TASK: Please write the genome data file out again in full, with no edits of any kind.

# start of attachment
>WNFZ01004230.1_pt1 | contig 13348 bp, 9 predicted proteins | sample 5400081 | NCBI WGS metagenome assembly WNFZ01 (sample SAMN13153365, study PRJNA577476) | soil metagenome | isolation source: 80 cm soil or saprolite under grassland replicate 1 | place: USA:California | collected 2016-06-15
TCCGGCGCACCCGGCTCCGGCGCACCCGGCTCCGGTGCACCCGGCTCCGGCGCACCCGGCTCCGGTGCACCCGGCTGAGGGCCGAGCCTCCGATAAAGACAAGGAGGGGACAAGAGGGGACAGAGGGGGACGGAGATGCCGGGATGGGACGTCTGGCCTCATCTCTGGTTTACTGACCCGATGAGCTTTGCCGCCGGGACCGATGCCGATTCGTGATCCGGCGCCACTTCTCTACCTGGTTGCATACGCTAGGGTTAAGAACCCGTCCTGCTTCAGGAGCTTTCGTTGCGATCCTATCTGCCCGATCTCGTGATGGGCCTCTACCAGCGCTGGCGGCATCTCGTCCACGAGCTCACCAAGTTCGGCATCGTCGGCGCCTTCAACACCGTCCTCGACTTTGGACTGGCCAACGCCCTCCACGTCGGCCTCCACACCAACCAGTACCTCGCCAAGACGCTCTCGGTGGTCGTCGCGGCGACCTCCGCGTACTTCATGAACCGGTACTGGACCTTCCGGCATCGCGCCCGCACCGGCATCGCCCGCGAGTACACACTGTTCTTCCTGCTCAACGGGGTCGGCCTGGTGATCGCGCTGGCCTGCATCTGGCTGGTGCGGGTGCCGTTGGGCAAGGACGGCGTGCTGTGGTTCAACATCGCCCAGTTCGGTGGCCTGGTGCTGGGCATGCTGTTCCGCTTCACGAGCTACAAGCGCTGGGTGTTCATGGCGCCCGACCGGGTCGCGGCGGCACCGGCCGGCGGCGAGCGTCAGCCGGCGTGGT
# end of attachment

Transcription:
>WNFZ01004230.1_pt1 | contig 13348 bp, 9 predicted proteins | sample 5400081 | NCBI WGS metagenome assembly WNFZ01 (sample SAMN13153365, study PRJNA577476) | soil metagenome | isolation source: 80 cm soil or saprolite under grassland replicate 1 | place: USA:California | collected 2016-06-15
TCCGGCGCACCCGGCTCCGGCGCACCCGGCTCCGGTGCACCCGGCTCCGGCGCACCCGGCTCCGGTGCACCCGGCTGAGGGCCGAGCCTCCGATAAAGACAAGGAGGGGACAAGAGGGGACAGAGGGGGACGGAGATGCCGGGATGGGACGTCTGGCCTCATCTCTGGTTTACTGACCCGATGAGCTTTGCCGCCGGGACCGATGCCGATTCGTGATCCGGCGCCACTTCTCTACCTGGTTGCATACGCTAGGGTTAAGAACCCGTCCTGCTTCAGGAGCTTTCGTTGCGATCCTATCTGCCCGATCTCGTGATGGGCCTCTACCAGCGCTGGCGGCATCTCGTCCACGAGCTCACCAAGTTCGGCATCGTCGGCGCCTTCAACACCGTCCTCGACTTTGGACTGGCCAACGCCCTCCACGTCGGCCTCCACACCAACCAGTACCTCGCCAAGACGCTCTCGGTGGTCGTCGCGGCGACCTCCGCGTACTTCATGAACCGGTACTGGACCTTCCGGCATCGCGCCCGCACCGGCATCGCCCGCGAGTACACACTGTTCTTCCTGCTCAACGGGGTCGGCCTGGTGATCGCGCTGGCCTGCATCTGGCTGGTGCGGGTGCCGTTGGGCAAGGACGGCGTGCTGTGGTTCAACATCGCCCAGTTCGGTGGCCTGGTGCTGGGCATGCTGTTCCGCTTCACGAGCTACAAGCGCTGGGTGTTCATGGCGCCCGACCGGGTCGCGGCGGCACCGGCCGGCGGCGAGCGTCAGCCGGCGTGGT